Smooth muscle LDL receptor-related protein-1 inactivation reduces vascular reactivity and promotes injury-induced neointima formation

Joshua E. Basford, Zachary W Q Moore, Li Zhou, Joachim Herz, David Y. Hui

Research output: Contribution to journalArticle

26 Scopus citations


OBJECTIVE-: Defective smooth muscle expression of LDL receptor-related protein-1 (Lrp1) increases atherosclerosis in hypercholesterolemic mice. This study explored the importance of smooth muscle Lrp1 expression under normolipidemic conditions. METHODS AND RESULTS-: Smooth muscle cells isolated from control (smLrp1+/+) and smooth muscle-specific Lrp1 knockout (smLrp1-/-) mice were characterized based on morphology, smooth muscle marker protein expression levels, and growth rates in vitro. Vascular functions were assessed by aortic constrictive response to agonist stimulation in situ and neointimal hyperplasia to carotid arterial injury in vivo. The smLrp1-/- smooth muscle cells displayed reduced α-actin and calponin expression and an accelerated growth rate attribtuable to sustained phosphorylation of platelet-derived growth factor receptor (PRGFR) and protein kinase B/Akt. Vasoconstrictive response to agonist stimulation was impaired in aortic rings isolated from smLrp1-/- mice. Injury-induced neointimal hyperplasia was significantly increased in smLrp1-/- mice. The increase in neointima was associated with corresponding elevated activation of PDGFR signaling pathway. CONCLUSIONS-: Smooth muscle expression of Lrp1 is important in maintaining normal vascular functions under normolipidemic conditions. The absence of Lrp1 expression results in greater smooth muscle cell proliferation, deficient contractile protein expression, impairment of vascular contractility, and promotion of denudation-induced neointimal hyperplasia.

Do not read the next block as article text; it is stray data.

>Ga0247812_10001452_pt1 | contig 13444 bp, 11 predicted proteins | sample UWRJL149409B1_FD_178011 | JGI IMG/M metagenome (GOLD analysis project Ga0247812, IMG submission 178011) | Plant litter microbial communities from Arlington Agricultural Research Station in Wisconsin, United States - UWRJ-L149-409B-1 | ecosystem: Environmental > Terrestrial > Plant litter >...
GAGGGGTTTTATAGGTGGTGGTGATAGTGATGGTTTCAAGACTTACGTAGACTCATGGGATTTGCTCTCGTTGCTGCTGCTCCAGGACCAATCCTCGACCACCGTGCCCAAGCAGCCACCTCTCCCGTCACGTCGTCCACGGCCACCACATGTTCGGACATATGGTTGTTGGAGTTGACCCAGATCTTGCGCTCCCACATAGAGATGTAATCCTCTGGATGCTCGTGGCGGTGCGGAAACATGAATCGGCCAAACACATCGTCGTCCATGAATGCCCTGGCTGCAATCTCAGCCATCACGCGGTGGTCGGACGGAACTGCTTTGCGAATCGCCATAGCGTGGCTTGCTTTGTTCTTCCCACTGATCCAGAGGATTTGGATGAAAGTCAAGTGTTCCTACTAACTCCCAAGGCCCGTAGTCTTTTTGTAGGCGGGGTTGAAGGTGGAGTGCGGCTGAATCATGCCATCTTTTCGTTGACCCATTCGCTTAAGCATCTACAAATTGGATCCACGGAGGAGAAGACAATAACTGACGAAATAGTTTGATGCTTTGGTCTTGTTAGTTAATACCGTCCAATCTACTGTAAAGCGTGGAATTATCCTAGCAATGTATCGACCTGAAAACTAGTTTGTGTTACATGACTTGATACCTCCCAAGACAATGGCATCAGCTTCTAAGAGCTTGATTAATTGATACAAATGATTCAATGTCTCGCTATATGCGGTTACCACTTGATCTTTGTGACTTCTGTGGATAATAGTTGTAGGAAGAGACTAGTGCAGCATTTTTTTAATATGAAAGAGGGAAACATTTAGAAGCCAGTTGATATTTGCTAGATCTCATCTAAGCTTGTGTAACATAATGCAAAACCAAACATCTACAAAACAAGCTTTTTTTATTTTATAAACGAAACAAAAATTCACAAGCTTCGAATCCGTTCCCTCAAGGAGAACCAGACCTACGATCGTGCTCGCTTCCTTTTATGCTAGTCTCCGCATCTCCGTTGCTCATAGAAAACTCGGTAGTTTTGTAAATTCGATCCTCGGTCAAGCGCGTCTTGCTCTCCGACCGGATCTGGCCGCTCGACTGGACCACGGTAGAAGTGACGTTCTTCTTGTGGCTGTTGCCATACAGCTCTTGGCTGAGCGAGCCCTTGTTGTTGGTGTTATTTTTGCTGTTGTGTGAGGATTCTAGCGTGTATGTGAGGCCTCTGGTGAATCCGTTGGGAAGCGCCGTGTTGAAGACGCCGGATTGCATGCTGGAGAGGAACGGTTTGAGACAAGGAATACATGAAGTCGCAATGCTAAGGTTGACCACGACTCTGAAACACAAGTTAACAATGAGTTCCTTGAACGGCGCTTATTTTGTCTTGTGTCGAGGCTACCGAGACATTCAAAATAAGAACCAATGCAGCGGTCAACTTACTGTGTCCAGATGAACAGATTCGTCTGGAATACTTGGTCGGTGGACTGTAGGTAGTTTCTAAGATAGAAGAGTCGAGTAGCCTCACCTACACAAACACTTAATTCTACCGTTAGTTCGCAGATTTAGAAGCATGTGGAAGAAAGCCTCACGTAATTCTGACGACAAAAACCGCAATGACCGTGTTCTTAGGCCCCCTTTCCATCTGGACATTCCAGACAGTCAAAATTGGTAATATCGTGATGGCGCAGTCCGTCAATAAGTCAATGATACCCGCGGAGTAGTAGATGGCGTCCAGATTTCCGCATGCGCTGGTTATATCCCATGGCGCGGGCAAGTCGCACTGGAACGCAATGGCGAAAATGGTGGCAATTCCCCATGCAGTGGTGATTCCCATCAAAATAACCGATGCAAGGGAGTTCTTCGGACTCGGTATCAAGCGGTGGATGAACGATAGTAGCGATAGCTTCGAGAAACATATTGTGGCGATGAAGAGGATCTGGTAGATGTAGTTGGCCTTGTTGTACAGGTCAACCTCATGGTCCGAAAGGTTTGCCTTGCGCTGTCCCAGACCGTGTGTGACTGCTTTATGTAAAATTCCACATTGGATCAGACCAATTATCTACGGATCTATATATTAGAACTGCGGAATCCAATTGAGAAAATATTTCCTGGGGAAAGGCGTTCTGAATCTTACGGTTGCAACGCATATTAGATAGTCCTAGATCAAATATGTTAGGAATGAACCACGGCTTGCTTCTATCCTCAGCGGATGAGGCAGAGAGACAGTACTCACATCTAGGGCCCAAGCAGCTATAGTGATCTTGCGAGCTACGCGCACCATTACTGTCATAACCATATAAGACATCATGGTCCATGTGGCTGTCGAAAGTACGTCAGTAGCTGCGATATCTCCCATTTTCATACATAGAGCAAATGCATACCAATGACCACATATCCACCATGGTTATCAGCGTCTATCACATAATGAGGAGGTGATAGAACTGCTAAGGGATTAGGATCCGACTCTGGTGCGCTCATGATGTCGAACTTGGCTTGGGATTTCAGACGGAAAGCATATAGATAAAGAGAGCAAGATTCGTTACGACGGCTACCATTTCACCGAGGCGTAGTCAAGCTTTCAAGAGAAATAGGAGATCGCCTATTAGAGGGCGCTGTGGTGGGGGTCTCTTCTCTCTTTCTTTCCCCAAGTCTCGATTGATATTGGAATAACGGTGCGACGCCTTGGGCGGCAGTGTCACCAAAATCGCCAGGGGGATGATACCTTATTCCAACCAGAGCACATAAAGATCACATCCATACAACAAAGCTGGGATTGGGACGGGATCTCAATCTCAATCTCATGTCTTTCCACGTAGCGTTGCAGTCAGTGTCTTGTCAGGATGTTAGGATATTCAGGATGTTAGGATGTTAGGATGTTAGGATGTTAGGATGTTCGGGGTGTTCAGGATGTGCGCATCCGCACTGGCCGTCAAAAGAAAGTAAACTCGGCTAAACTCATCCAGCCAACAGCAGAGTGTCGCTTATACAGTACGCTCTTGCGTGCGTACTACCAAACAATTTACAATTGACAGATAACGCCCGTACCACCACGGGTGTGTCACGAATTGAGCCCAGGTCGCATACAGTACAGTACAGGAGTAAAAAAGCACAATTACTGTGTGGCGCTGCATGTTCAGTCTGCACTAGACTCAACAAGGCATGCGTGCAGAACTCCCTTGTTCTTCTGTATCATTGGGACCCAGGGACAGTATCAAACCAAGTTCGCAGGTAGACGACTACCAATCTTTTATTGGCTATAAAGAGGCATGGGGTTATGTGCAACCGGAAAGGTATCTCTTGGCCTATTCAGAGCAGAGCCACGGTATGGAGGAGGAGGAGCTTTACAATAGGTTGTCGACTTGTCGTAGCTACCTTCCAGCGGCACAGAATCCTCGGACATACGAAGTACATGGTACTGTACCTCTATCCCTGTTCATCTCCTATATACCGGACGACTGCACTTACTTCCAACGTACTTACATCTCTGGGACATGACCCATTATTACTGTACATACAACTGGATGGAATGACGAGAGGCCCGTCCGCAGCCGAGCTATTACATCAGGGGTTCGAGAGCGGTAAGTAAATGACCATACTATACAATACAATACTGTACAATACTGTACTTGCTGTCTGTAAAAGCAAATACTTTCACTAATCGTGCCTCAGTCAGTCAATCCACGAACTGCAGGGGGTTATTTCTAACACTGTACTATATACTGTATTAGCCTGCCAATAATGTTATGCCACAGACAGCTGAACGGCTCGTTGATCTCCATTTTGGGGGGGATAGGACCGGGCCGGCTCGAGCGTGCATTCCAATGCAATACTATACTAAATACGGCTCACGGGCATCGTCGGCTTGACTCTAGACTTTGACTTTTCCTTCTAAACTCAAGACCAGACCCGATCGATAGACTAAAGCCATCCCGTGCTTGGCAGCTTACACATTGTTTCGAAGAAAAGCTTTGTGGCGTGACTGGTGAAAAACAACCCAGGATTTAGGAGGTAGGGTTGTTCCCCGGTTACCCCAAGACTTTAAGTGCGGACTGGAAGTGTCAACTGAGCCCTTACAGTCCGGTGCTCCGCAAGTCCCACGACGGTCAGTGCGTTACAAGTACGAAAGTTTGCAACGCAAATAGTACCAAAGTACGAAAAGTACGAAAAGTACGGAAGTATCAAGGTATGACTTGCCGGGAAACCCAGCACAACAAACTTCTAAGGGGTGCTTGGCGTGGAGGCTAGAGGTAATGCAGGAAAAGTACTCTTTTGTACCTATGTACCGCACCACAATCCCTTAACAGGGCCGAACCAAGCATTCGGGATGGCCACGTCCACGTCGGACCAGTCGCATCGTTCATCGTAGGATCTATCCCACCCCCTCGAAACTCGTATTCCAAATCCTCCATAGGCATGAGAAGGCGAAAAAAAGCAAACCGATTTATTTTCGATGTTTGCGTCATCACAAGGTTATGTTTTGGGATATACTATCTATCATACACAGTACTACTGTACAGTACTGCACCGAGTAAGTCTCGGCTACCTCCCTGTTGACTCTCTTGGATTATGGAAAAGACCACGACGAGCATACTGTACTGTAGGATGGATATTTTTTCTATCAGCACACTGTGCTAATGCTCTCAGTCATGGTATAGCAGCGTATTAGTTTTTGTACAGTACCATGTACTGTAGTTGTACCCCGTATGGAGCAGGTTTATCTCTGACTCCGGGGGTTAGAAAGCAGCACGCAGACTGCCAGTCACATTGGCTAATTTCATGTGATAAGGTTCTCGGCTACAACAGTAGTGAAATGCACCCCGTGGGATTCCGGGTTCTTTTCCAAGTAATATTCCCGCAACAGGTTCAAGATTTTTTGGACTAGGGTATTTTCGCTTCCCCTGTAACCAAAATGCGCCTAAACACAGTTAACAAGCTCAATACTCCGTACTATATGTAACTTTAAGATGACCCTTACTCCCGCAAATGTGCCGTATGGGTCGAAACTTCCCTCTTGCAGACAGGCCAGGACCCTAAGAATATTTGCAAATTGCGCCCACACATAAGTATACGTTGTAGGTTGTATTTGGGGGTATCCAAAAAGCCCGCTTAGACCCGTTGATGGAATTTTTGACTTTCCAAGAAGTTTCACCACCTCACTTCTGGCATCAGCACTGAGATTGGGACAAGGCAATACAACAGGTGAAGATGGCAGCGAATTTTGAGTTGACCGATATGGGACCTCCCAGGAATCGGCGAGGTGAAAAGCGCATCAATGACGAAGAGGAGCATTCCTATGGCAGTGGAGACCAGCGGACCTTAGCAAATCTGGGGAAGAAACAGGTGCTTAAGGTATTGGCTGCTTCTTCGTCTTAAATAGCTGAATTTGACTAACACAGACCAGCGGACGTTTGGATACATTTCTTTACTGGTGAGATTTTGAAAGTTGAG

Original languageEnglish (US)
Pages (from-to)1772-1778
Number of pages7
JournalArteriosclerosis, thrombosis, and vascular biology
Issue number11
StatePublished - Nov 1 2009



  • Growth factor receptor signaling
  • Lipoprotein receptors
  • Smooth muscle cell phenotype
  • Vasocontractility

ASJC Scopus subject areas

  • Cardiology and Cardiovascular Medicine

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